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The latest developer build of Apple's upcoming OS X Mountain Lion dropped last week, and has shown off some iOS-like automatic app downloads to Mac App Store purchases.
Like on the iPhone and iPad, when you buy and install an app on one of your Macs, all of your other Macs logged into the same App Store account will automatically install the app too.
Unfortunately, the feature does not seem to be working completely. While the App Store will still offer to enable automatic downloads (as seen above), it does not actually install anything when you purchase apps from another computer.
This is something that just makes using a computer... easier. Not everyone lives on the bleeding edge of app updates, and not all apps auto-update. Hopefully we see something from Microsoft along these lines with Windows 8. But, then there's the case of what if an app was working perfectly before the update, and starts having issues after? Auto-updates are a double-edged sword.
Sony have revealed some great information for Sony tablet owners, that all Sony-branded tablets in all regions will receive over-the-air updates to Android 4.0 by the end of May.
Sony had previously announced the coming updates for their tablets, but only their latest models, and now this news have confirmed it. Sony's Tablet S has received Android 4.0 ICS, but only in the US. Europe, Japan and everywhere else has been on Android 3.2.1. The ICS update for the Tablet S brings panoramic camera mode, an updated gallery viewer with SD card access, and browser enhancements.
Tablet S and Tablet P will receive the update on May 24.
When Aero Glass first arrived with Windows Vista, people were finally impressed with the sleek look of a Microsoft operating system. Windows 7 polished it up a bit, and pushed it even more, but it seems like Microsoft are ready to throw Aero out when Windows 8 arrives.
Microsoft has "moved beyond" the design, and are looking forward to embrace an approach that feels "clean and crisp". Microsoft's development blog has some great thoughts and information on the move, where they say that by "flattening surfaces, removing reflections and scaling back distracting gradients", Windows 8 will provide a simplified experience over its flashier predecessors:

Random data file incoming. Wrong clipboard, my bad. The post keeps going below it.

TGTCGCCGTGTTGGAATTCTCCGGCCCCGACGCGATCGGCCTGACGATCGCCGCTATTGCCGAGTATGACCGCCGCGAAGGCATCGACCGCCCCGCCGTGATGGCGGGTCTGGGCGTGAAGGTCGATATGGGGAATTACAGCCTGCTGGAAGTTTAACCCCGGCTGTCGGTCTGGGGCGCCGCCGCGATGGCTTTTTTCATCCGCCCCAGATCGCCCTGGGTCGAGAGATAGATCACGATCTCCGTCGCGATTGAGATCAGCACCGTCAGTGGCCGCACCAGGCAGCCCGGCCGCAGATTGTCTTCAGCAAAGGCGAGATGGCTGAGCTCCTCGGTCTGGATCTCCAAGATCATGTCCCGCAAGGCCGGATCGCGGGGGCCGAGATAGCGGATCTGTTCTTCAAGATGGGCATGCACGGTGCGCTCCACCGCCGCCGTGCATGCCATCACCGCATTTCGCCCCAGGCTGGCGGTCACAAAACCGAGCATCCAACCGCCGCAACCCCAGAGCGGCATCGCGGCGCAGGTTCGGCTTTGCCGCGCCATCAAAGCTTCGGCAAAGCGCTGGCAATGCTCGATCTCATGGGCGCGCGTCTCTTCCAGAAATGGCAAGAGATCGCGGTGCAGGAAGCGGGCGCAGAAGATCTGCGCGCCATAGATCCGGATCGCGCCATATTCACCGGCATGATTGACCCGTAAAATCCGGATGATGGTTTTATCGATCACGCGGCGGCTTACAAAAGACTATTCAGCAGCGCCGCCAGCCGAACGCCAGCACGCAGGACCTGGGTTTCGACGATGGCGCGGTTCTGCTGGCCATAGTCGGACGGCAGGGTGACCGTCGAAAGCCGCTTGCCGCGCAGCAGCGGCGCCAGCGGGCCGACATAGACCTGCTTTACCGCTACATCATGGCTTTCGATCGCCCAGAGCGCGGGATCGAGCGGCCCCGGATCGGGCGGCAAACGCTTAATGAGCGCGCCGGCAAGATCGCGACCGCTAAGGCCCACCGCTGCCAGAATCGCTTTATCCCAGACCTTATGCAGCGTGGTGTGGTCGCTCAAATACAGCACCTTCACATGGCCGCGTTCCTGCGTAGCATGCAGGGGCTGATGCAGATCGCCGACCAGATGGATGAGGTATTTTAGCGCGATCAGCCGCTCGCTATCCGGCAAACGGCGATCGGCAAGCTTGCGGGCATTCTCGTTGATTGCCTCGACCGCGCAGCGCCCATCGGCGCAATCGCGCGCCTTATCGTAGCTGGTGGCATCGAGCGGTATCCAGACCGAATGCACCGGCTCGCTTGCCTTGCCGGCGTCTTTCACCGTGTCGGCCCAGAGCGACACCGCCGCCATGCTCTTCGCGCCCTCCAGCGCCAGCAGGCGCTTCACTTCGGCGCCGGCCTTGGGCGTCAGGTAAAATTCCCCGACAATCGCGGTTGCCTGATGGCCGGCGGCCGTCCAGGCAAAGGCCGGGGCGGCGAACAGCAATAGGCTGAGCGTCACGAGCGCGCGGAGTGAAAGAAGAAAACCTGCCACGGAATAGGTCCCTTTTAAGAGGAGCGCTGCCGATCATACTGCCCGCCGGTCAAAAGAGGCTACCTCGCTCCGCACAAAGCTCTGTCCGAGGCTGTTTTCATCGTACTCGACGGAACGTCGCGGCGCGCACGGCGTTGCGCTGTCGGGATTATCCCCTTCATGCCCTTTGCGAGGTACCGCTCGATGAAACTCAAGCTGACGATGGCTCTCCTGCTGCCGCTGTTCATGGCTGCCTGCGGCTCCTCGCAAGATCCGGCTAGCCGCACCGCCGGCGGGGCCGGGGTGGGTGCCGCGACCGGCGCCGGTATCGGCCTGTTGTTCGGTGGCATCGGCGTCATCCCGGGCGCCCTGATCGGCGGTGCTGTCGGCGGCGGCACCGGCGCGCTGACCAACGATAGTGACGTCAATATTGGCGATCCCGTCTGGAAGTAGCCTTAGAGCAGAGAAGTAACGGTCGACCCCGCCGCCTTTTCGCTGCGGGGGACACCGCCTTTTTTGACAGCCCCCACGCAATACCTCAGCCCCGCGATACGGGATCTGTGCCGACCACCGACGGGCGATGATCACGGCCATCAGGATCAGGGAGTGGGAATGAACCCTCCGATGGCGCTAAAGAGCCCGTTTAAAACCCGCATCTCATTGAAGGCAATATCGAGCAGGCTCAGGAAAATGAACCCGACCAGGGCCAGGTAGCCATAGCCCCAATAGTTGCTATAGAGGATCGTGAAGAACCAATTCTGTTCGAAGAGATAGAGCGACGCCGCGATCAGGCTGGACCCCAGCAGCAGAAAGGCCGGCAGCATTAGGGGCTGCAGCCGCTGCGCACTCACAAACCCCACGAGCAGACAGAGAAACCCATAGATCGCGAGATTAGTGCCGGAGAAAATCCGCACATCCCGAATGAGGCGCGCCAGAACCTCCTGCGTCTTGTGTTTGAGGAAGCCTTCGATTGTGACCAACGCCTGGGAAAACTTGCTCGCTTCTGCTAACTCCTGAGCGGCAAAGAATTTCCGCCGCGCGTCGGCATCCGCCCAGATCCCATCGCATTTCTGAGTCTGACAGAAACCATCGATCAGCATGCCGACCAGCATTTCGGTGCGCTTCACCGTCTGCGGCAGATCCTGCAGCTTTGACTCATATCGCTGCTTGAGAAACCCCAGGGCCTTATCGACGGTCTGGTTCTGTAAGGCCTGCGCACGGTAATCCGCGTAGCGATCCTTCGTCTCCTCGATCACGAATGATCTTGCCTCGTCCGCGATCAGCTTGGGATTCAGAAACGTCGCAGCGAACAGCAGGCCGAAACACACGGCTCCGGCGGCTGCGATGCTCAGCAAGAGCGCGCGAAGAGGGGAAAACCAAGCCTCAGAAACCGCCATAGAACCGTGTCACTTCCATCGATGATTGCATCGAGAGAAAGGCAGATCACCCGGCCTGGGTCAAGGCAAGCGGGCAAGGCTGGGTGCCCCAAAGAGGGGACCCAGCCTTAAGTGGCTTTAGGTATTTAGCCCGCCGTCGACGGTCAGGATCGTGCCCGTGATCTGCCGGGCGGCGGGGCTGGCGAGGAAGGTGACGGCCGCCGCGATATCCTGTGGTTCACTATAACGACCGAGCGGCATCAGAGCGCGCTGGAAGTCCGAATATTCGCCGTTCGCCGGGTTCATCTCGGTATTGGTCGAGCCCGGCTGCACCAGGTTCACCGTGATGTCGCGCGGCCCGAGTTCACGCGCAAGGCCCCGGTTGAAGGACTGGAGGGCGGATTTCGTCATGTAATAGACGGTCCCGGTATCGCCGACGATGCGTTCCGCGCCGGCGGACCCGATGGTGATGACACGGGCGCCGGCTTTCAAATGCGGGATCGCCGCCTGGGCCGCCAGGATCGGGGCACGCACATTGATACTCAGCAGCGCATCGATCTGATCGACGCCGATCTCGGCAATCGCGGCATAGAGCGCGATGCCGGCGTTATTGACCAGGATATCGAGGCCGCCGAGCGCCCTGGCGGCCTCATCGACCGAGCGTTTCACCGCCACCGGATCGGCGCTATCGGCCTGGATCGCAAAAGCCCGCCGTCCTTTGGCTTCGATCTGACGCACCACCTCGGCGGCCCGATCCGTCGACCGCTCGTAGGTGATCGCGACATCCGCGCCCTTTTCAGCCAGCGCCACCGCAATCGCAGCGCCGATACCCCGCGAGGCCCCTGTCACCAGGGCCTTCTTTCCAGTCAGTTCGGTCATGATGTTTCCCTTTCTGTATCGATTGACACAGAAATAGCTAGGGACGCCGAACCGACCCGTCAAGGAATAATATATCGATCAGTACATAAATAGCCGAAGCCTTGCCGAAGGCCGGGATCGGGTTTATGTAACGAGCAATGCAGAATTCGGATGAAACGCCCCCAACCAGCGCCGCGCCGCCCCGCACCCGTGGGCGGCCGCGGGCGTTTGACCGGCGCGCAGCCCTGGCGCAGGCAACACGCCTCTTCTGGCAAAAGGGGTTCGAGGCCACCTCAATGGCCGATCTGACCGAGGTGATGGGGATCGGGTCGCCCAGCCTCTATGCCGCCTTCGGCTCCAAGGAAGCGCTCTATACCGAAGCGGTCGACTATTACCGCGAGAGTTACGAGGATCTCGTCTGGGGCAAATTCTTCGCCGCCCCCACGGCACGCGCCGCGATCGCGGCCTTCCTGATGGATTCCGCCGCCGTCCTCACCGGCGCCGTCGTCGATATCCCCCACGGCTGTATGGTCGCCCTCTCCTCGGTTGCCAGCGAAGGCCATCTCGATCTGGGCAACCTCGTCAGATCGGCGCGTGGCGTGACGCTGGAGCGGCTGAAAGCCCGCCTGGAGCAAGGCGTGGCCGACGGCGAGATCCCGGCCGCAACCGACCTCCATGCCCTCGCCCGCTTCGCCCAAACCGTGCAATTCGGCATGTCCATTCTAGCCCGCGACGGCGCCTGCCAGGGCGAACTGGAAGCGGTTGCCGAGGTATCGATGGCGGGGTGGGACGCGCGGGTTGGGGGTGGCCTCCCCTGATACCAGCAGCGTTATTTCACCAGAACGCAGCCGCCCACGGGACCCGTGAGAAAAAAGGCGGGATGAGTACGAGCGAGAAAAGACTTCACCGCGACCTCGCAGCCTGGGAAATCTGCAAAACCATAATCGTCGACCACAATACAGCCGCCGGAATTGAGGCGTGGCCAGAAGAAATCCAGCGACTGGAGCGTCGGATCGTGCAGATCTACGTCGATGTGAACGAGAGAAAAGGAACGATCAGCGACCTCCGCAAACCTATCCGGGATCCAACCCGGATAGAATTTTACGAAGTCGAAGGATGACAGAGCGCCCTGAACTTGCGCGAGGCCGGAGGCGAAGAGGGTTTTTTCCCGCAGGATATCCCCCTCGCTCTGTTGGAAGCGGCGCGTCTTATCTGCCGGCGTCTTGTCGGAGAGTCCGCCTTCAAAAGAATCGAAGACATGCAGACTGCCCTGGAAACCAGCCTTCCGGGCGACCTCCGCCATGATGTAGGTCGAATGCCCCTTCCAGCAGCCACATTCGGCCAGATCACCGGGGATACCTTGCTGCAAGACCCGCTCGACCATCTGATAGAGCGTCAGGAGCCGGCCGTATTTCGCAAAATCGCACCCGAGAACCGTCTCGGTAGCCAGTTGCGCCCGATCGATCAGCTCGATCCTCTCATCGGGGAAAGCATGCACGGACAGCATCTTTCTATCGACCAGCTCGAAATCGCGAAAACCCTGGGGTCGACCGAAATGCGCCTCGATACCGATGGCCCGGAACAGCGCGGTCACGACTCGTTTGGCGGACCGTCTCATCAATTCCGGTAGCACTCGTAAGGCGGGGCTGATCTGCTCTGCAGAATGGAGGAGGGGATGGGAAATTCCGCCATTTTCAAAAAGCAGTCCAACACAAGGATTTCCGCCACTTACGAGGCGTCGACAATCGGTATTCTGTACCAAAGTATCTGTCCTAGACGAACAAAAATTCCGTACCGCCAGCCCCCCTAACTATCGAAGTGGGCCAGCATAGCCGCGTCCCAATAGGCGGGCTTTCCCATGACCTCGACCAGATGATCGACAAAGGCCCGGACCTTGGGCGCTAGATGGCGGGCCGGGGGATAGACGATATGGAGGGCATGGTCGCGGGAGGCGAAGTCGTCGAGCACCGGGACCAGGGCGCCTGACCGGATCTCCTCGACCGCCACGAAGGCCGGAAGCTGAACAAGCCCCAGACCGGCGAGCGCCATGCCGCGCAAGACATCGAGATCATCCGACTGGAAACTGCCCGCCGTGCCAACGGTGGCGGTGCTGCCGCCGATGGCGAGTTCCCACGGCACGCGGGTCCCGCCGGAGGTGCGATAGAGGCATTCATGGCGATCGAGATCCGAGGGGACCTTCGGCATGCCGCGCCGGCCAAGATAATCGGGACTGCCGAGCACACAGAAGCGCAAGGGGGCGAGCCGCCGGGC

We applied the principles of "clean and crisp" when updating window and taskbar chrome. Gone are the glass and reflections. We squared off the edges of windows and the taskbar. We removed all the glows and gradients found on buttons within the chrome. We made the appearance of windows crisper by removing unnecessary shadows and transparency. The default window chrome is white, creating an airy and premium look. The taskbar continues to blend into the desktop wallpaper, but appears less complicated overall.
Microsoft is getting their hands dirty with Windows 8, and one of the things they're tweaking at the moment is the way the next-gen operating system manages multi-monitor setups, starting with the next major release of their OS.
Mark Yalovsky, a lead program manager on the User Experience team, had gone into detail explaining some of the features that have already been baked into the Consumer Preview, such as taskbar options for multiple displays, and some that will change like the ability to launch Metro apps on any display - but this post has been taken down.
Microsoft have collected data through the Windows Feedback Program, which points to 14-percent of desktop PCs and approximately 5-percent of laptop PCs sporting multiple monitors. Microsoft have taken this information, and made multi-monitor support better in Windows 8. They have set themselves a few goals: make the desktop a more personal experience, improve the efficiency of accessing apps across monitors, improve the efficiency of accessing system UI, and allow side-by-side Metro style and desktop apps.
LG have just today announced the Optimus UI 3.0 for Android 4.0 (Ice Cream Sandwich) devices the company sells. The new user interface is an enhanced Quick Memo feature which allows users to use their finger to quickly take notes.
Quick Memo information also has the ability of sharing through to social networks, or sent as a text message, or e-mail. The update, according to LG, will make it "faster, simpler, and more convenient" for its Optimus owners to get work done on the handset.
Optimus UI 3.0 also includes a Voice Shutter feature, allowing users to take photos with voice commands, an icon customizer for changing how certain application icons look, and finally, a Download category for additional organization options. LG should release Optimus UI 3.0 with the LG Optimus LTE II which launches this week in Korea. The software will then find its next target, the LG Optimus 4X HD in June.